You could try a `ListConvolve`

with a Gaussian kernel to smooth your data. One of the nice features of this is that the *derivative* of the **convolution** with a Gaussian kernel is equivalent to *convolving* with a **derivative** of the Gaussian kernel.

Here is some sample data:

```
data = Table[Sin[x] + .5 RandomReal[{-1, 1}], {x, 0, 6 \[Pi], .05}];
ListLinePlot[data]
```

This is a simple convolution with a Gaussian kernel:

```
data2 =
Block[{\[Sigma] = 2},
ListConvolve[
Table[1/(Sqrt[2 \[Pi]] \[Sigma]) E^(-x^2/(2 \[Sigma])),
{x, -2 , 2, 1/10}
], data, {11, 11}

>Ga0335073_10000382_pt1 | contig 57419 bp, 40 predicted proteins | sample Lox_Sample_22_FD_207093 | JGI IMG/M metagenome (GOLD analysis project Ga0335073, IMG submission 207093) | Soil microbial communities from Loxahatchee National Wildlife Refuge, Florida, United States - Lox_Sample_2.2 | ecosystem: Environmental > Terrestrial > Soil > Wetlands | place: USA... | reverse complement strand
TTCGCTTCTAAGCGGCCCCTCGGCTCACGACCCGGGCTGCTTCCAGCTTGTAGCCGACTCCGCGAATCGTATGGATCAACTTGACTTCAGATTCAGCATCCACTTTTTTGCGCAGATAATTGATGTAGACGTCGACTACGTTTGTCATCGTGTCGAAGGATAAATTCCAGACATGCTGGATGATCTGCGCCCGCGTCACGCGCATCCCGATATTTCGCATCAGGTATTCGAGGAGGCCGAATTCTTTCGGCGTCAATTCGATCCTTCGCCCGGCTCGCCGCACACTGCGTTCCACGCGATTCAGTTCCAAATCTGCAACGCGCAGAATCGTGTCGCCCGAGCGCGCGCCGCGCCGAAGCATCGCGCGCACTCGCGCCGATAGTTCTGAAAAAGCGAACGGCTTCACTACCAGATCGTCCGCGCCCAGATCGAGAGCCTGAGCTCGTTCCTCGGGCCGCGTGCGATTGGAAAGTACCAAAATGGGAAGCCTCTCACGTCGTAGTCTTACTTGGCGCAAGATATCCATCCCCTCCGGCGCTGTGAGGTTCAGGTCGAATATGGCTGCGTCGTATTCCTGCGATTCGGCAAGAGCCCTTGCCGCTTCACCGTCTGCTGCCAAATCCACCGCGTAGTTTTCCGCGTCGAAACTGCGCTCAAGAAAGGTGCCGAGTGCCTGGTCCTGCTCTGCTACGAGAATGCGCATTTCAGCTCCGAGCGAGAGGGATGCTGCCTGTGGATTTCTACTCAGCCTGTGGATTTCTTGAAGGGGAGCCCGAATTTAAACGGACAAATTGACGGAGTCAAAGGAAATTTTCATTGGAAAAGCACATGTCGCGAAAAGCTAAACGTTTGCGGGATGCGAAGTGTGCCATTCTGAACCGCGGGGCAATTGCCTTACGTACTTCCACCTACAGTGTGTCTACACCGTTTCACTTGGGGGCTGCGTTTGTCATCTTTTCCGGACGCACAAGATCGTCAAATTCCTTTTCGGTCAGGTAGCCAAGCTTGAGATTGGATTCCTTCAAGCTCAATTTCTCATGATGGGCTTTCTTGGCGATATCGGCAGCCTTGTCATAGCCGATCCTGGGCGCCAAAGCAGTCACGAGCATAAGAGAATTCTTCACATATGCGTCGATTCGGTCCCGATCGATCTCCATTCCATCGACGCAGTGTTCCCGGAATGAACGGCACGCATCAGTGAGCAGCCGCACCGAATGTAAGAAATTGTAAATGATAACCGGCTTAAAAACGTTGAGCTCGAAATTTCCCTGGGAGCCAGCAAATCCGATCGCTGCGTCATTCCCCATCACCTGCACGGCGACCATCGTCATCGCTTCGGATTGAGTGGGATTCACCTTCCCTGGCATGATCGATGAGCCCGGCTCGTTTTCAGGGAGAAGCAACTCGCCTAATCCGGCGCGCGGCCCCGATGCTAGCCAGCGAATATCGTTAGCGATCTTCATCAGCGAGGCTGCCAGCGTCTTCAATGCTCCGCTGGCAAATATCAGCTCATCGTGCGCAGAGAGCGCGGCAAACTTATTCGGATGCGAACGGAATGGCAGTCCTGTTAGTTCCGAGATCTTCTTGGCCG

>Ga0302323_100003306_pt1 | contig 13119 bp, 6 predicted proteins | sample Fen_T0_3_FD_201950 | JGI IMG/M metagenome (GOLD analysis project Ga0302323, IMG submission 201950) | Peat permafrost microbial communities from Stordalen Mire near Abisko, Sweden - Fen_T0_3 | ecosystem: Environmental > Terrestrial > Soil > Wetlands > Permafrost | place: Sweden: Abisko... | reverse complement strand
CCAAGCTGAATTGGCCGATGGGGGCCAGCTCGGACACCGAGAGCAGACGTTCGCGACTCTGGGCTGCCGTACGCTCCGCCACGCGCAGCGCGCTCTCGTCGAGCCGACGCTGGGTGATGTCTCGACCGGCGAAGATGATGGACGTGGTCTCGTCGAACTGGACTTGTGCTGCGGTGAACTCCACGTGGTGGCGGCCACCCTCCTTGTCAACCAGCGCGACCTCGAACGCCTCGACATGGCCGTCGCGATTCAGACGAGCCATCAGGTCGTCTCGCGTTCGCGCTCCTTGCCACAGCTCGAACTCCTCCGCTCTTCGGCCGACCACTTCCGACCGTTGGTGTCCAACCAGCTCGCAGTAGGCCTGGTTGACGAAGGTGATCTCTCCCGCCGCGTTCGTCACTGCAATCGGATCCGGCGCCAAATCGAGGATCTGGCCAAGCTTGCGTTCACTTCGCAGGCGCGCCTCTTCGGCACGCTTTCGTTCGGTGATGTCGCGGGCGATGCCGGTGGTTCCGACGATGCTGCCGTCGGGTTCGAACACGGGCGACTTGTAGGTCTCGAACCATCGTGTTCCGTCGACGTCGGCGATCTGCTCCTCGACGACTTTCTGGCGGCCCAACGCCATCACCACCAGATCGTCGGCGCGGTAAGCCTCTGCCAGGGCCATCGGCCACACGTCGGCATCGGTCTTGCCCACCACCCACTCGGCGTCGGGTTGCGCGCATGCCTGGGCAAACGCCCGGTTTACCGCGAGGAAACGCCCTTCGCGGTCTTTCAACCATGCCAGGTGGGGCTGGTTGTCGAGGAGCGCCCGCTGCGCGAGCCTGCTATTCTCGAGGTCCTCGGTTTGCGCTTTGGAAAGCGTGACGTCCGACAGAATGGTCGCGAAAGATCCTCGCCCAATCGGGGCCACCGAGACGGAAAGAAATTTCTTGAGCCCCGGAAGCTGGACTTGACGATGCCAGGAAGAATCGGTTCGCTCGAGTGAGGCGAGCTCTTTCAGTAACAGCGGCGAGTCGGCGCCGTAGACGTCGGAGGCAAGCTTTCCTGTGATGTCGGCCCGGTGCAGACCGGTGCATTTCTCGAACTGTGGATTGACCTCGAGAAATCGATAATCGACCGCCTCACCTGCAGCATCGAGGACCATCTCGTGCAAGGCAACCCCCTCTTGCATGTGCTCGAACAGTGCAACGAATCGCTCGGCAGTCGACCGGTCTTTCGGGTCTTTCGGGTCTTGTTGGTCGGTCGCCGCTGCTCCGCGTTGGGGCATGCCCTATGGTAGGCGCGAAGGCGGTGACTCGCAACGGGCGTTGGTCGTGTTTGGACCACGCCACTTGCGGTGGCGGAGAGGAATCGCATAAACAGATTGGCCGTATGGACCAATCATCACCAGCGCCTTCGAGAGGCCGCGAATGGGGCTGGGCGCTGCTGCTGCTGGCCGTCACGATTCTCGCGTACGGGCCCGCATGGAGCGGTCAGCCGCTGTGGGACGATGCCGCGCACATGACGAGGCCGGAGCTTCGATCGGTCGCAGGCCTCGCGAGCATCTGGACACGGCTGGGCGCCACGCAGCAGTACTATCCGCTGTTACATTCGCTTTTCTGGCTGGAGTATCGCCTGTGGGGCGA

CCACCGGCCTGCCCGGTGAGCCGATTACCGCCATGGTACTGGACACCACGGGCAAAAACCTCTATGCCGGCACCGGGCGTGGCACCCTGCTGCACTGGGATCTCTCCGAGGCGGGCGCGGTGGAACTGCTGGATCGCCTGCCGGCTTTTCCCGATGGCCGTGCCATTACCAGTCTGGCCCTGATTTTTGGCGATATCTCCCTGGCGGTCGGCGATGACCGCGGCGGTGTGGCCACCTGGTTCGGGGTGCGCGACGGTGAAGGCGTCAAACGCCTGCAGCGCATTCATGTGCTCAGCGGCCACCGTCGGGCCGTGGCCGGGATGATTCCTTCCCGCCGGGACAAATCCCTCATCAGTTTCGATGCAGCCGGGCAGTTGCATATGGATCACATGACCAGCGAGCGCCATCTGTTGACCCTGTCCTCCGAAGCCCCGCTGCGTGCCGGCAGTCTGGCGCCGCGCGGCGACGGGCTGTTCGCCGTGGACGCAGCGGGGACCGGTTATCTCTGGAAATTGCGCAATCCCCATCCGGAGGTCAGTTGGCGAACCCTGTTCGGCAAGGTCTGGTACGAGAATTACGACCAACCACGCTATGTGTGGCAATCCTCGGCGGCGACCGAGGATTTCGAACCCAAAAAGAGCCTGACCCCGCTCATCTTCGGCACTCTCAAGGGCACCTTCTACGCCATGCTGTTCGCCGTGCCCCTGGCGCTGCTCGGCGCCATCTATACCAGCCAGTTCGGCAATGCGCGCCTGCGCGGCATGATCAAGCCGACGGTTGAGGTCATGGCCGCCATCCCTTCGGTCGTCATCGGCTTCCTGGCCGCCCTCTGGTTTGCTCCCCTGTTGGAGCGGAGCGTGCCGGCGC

]
];
ListLinePlot[data2]
```

Convolution with the first derivative of a Gaussian:

```
data3 =
Block[{\[Sigma] = 1},
ListConvolve[
Table[-((E^(-(x^2/(2 \[Sigma]))) x)/(Sqrt[2 \[Pi]] \[Sigma]^2)),
{x, -2 \[Sigma],2 \[Sigma], \[Sigma]/10}
], data, {11, 11}
]
];
ListLinePlot[data3]
```

You may want to play with the sigma parameter to see what gets optimal results in your case.

The whole theory behind this is called Scale Space. Note that the above statement about convolution holds for continuous space. For a discrete implementation, the kernel could be chosen somewhat better.

Note further that, just as MovingAverage, a convolution can move the features of your data.